Summit on Sustainable Development
Department of Public Information - News and Media Services Division - New York
26 August-4 September 2002
26 August 2002
PRESS CONFERENCE BY INTERNATIONAL COUNCIL OF LOCAL ENVIRONMENTAL INITIATIVES
Some 700 mayors and representatives of local authority associations -- one third of them women -- would meet for four days during the first week of the World Summit on Sustainable Development in Johannesburg, correspondents were told at a Summit press briefing this afternoon.
Addressing the journalists were future participants of the Local Government Session (August 27-30) -- the largest parallel event to the World Summit: Konrad Otto-Zimmerman, Secretary-General of International Council for Environmental Initiatives (ICLEI); Vice-Chairman of ICLEI, Harvey Ruvin, Clerk of Miami-Dade County, United States; Alan Lloyd, President of the World Association of Cities and Local Authorities Coordination; Parks Tau, Executive Councillor, City of Johannesburg; Axel Wennerholm, Lord Mayor of Stockholm; and Nathaniel von Einsiedel, Regional Coordinator of the Urban Management Programme in Asia and the Pacific Region, United Nations Center for Human Settlements.
Whereas the Summit delegates would be negotiating new agreements in implementation of the 1992 Rio commitments, representatives of cities and municipalities would showcase successful action at the local level, correspondents were told. Participants would address such key issues as education, decentralization of power, integrated government plans, participatory process of developing local policies and the role of democratic local governments in resolving the problems of water, energy, health and agriculture. The event would provide an opportunity for pioneering local authorities from all continents to present examples of concrete steps they had taken to achieve sustainable development.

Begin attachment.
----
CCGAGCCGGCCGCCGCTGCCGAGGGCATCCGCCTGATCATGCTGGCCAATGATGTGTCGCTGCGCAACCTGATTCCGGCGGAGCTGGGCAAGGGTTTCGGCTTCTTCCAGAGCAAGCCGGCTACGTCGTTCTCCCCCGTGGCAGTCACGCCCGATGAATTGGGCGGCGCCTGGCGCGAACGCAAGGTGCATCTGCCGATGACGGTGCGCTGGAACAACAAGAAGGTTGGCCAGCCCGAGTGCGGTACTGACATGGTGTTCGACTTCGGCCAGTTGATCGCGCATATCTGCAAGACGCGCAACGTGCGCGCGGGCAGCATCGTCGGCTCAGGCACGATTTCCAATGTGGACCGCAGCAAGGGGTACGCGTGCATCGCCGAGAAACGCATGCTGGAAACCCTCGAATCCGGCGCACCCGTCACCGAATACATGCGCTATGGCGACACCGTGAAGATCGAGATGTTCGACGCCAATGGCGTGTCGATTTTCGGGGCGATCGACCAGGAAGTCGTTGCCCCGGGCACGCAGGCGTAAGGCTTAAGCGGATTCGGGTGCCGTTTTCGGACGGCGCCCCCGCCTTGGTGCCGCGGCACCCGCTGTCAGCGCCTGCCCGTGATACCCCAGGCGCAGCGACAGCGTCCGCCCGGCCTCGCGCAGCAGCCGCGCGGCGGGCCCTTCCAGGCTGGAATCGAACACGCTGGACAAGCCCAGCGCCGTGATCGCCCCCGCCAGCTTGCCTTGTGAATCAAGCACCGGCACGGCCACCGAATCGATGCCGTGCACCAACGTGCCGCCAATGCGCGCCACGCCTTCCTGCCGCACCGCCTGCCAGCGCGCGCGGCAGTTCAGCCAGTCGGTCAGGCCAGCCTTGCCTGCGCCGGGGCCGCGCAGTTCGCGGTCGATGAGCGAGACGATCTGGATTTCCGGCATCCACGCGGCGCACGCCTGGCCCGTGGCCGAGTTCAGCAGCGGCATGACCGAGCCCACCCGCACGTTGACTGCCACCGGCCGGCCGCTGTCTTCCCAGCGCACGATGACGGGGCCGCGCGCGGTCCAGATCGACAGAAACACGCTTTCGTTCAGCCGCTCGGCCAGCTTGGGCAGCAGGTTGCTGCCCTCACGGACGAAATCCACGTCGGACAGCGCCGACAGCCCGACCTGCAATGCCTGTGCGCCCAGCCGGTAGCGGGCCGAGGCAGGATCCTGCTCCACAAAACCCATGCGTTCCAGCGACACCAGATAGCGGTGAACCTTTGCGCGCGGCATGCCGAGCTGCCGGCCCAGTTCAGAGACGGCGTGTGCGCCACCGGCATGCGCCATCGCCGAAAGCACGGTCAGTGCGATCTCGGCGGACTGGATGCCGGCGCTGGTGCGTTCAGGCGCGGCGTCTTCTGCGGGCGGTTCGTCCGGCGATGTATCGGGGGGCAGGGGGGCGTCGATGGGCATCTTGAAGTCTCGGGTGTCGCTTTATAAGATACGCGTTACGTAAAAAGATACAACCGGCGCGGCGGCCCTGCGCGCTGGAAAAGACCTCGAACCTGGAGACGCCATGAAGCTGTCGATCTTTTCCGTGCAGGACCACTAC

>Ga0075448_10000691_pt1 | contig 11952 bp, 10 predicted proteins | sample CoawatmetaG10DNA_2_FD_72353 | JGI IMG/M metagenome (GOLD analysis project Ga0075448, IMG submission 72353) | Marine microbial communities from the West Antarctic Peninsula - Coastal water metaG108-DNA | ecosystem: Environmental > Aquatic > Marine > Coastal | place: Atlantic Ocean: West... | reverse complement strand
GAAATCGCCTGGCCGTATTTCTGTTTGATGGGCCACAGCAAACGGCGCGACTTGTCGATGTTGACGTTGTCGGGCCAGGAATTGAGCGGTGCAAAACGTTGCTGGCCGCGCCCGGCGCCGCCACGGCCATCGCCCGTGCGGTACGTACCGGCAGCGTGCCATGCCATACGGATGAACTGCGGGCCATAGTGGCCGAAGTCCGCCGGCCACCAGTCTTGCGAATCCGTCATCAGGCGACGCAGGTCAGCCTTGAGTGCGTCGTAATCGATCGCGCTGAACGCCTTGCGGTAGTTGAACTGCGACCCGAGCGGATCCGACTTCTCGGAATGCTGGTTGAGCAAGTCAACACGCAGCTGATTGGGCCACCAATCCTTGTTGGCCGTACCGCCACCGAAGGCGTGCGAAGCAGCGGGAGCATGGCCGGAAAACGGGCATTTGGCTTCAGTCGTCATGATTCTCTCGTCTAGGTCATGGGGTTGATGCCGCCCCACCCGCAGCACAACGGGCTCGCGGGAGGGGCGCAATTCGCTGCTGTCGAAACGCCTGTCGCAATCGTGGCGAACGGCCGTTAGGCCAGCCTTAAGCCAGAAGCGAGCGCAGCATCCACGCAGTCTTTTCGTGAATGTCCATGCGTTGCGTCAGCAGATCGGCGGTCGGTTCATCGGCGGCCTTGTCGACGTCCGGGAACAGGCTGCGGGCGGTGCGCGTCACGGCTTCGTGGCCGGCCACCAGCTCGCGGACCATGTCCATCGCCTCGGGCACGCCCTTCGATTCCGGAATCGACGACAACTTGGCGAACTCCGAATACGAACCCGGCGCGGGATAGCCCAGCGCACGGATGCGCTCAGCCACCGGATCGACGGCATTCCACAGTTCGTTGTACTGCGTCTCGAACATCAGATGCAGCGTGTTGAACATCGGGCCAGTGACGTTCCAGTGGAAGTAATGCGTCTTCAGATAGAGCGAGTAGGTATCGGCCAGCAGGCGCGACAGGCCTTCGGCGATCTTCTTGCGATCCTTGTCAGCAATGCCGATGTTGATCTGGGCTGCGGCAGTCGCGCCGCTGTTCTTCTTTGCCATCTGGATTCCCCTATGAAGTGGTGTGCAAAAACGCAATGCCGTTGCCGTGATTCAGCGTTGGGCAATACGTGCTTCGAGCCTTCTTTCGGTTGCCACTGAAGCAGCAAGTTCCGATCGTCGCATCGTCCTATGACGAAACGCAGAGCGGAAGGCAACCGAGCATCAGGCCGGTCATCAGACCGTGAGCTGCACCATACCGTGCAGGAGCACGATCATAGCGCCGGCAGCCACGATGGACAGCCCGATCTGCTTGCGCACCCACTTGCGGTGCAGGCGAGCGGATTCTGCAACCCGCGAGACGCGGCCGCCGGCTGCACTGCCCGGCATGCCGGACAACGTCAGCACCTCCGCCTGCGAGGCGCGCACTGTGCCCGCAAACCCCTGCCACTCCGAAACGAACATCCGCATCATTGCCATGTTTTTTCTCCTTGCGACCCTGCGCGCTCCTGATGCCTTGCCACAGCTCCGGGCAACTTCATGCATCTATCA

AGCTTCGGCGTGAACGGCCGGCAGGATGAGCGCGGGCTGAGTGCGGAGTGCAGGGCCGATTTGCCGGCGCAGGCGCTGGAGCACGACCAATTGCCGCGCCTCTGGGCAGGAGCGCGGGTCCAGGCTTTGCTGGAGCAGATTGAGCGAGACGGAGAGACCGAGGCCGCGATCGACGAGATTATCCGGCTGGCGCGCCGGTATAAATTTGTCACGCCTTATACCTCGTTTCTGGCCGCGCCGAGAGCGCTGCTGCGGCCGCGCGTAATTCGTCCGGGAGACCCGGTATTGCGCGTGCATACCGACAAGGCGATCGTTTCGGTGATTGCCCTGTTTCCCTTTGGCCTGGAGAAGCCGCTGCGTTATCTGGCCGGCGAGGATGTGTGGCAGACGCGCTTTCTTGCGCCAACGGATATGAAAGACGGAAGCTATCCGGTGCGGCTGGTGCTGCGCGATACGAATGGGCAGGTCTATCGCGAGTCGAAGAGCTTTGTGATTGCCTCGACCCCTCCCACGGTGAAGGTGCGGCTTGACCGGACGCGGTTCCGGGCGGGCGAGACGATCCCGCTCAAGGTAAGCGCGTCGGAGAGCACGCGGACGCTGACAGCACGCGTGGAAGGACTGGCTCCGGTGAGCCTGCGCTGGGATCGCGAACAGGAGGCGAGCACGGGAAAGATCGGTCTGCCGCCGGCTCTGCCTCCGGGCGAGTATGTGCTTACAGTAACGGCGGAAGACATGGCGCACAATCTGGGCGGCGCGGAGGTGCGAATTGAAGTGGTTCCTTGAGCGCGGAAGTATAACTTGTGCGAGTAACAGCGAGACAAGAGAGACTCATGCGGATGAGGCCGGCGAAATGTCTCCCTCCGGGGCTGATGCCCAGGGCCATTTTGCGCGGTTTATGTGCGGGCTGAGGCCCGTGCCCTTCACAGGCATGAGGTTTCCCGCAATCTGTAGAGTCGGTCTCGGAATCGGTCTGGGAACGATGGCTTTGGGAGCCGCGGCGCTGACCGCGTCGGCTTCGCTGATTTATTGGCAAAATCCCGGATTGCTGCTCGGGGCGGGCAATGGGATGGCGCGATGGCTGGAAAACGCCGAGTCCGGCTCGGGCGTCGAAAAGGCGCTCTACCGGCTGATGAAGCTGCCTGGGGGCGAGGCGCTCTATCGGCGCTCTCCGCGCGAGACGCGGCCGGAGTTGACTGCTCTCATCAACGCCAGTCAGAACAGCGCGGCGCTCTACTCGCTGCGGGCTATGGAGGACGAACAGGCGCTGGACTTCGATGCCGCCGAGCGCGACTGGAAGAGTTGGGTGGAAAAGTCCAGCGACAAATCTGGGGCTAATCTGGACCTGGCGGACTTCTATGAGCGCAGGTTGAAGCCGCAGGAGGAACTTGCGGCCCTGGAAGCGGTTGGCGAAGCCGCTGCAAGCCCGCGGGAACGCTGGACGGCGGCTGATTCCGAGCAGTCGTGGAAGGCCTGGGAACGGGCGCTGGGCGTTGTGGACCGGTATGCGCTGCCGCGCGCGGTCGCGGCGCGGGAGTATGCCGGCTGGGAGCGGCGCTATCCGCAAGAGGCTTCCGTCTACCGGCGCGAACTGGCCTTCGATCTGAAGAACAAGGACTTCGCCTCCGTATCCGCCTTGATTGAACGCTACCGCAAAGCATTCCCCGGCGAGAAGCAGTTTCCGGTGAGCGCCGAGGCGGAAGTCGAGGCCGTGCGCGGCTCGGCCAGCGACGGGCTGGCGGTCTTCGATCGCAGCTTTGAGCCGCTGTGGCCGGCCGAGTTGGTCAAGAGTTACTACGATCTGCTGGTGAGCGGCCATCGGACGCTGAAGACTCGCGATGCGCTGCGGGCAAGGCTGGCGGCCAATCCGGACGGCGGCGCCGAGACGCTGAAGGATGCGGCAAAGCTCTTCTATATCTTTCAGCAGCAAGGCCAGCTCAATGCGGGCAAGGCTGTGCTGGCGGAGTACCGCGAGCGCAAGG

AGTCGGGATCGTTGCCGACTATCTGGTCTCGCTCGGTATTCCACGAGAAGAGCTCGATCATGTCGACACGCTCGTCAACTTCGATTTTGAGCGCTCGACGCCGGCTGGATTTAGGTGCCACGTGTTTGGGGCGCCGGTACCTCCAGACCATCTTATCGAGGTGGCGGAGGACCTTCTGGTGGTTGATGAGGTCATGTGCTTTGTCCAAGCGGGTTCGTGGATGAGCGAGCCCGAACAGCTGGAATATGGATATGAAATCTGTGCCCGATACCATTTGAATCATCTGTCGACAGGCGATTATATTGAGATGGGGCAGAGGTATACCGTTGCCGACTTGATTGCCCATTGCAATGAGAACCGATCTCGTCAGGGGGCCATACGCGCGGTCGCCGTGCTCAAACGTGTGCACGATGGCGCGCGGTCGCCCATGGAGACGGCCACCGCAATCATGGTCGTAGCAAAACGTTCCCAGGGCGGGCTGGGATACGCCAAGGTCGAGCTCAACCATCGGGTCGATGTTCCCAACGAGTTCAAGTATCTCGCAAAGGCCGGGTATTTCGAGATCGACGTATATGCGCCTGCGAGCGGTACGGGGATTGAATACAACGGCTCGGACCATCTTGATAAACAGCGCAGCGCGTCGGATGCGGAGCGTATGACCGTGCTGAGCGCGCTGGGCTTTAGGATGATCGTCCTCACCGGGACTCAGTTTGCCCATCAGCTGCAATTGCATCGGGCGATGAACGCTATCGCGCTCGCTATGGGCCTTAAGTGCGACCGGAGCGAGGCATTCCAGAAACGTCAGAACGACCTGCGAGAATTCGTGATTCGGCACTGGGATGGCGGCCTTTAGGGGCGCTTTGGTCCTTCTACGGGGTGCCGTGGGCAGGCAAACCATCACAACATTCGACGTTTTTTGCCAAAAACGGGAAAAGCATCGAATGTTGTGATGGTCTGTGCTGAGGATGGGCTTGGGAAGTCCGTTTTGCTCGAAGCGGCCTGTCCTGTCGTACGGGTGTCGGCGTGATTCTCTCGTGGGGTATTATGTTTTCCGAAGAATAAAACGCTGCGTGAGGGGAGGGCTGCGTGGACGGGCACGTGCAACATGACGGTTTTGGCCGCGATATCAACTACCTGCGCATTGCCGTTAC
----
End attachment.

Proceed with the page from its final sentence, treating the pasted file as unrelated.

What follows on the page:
The panelists stressed that decision-makers of major cities and municipalities had to be part of the international political process. Political will was very important, based on wise scientific expertise, common sense and driving democratic forces, including local initiatives, responsible media and public participation. At the conclusion of the session, key local government messages would be presented to the Summit.
Being close to the people, local governments had an important role to play in the implementation of Agenda 21, panelists emphasized. Together with the United Nations Development Programme (UNDP), "Local Action 21" was to be launched at the end of the Local Government Session. Over 6,000 local authorities had already begun moving from agenda to action, establishing local agendas in order to preserve the planet for future generations. Numerous cities were involved in projects such as land reclamation after many years of strip-mining, and 530 cities all over the world were now introducing measures to reduce greenhouse gas emissions. It was local action that moved the world, one of the panelists said. Millions of small steps in the right direction could make a difference.
A correspondent expressed concern that if sustainable development became a local issue, some regions would find themselves at a disadvantage, due to the lack of resources.
A panelist replied that so far, sustainable development had found limited success at the national and inter-governmental levels. At the local level, however, it had a chance. For example, while some governments refused to go along with international action on greenhouse emissions, local authorities in their countries were already taking measures to save the planet for future generations.